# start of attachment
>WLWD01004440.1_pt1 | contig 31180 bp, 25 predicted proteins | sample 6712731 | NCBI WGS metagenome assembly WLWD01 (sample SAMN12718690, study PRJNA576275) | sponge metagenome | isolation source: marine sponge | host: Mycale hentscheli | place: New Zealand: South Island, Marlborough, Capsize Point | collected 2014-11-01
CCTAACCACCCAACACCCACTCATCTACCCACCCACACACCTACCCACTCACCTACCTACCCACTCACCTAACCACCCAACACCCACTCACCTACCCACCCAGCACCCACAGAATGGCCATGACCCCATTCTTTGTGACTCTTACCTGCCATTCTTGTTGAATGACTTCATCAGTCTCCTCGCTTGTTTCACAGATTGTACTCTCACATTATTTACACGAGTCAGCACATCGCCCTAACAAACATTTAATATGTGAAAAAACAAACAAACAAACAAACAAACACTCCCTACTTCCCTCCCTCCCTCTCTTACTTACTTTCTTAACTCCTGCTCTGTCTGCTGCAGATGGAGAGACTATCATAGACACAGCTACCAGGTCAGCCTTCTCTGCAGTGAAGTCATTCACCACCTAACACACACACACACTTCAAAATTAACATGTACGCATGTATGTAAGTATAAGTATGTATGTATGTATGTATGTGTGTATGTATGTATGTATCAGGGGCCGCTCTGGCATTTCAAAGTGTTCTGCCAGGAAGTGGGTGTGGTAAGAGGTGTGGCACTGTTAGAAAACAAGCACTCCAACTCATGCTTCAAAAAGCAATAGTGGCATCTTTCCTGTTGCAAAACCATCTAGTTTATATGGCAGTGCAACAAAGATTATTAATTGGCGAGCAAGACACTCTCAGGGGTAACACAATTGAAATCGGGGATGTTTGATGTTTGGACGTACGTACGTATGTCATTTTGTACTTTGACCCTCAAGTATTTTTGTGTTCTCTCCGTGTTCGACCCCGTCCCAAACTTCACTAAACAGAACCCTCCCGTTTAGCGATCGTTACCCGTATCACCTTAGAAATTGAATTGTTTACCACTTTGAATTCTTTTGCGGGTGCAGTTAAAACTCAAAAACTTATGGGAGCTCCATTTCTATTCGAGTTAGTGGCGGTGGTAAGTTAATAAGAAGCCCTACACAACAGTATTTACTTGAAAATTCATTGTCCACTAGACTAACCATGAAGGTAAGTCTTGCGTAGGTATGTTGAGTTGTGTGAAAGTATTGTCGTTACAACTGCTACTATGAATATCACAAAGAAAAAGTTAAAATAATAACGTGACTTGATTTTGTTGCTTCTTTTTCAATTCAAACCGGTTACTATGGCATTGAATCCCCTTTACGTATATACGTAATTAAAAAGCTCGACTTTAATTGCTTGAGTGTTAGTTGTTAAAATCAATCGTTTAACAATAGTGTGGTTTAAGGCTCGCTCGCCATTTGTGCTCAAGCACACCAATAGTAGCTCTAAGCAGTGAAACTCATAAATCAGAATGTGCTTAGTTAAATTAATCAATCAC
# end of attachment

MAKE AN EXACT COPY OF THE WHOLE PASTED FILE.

>WLWD01004440.1_pt1 | contig 31180 bp, 25 predicted proteins | sample 6712731 | NCBI WGS metagenome assembly WLWD01 (sample SAMN12718690, study PRJNA576275) | sponge metagenome | isolation source: marine sponge | host: Mycale hentscheli | place: New Zealand: South Island, Marlborough, Capsize Point | collected 2014-11-01
CCTAACCACCCAACACCCACTCATCTACCCACCCACACACCTACCCACTCACCTACCTACCCACTCACCTAACCACCCAACACCCACTCACCTACCCACCCAGCACCCACAGAATGGCCATGACCCCATTCTTTGTGACTCTTACCTGCCATTCTTGTTGAATGACTTCATCAGTCTCCTCGCTTGTTTCACAGATTGTACTCTCACATTATTTACACGAGTCAGCACATCGCCCTAACAAACATTTAATATGTGAAAAAACAAACAAACAAACAAACAAACACTCCCTACTTCCCTCCCTCCCTCTCTTACTTACTTTCTTAACTCCTGCTCTGTCTGCTGCAGATGGAGAGACTATCATAGACACAGCTACCAGGTCAGCCTTCTCTGCAGTGAAGTCATTCACCACCTAACACACACACACACTTCAAAATTAACATGTACGCATGTATGTAAGTATAAGTATGTATGTATGTATGTATGTGTGTATGTATGTATGTATCAGGGGCCGCTCTGGCATTTCAAAGTGTTCTGCCAGGAAGTGGGTGTGGTAAGAGGTGTGGCACTGTTAGAAAACAAGCACTCCAACTCATGCTTCAAAAAGCAATAGTGGCATCTTTCCTGTTGCAAAACCATCTAGTTTATATGGCAGTGCAACAAAGATTATTAATTGGCGAGCAAGACACTCTCAGGGGTAACACAATTGAAATCGGGGATGTTTGATGTTTGGACGTACGTACGTATGTCATTTTGTACTTTGACCCTCAAGTATTTTTGTGTTCTCTCCGTGTTCGACCCCGTCCCAAACTTCACTAAACAGAACCCTCCCGTTTAGCGATCGTTACCCGTATCACCTTAGAAATTGAATTGTTTACCACTTTGAATTCTTTTGCGGGTGCAGTTAAAACTCAAAAACTTATGGGAGCTCCATTTCTATTCGAGTTAGTGGCGGTGGTAAGTTAATAAGAAGCCCTACACAACAGTATTTACTTGAAAATTCATTGTCCACTAGACTAACCATGAAGGTAAGTCTTGCGTAGGTATGTTGAGTTGTGTGAAAGTATTGTCGTTACAACTGCTACTATGAATATCACAAAGAAAAAGTTAAAATAATAACGTGACTTGATTTTGTTGCTTCTTTTTCAATTCAAACCGGTTACTATGGCATTGAATCCCCTTTACGTATATACGTAATTAAAAAGCTCGACTTTAATTGCTTGAGTGTTAGTTGTTAAAATCAATCGTTTAACAATAGTGTGGTTTAAGGCTCGCTCGCCATTTGTGCTCAAGCACACCAATAGTAGCTCTAAGCAGTGAAACTCATAAATCAGAATGTGCTTAGTTAAATTAATCAATCAC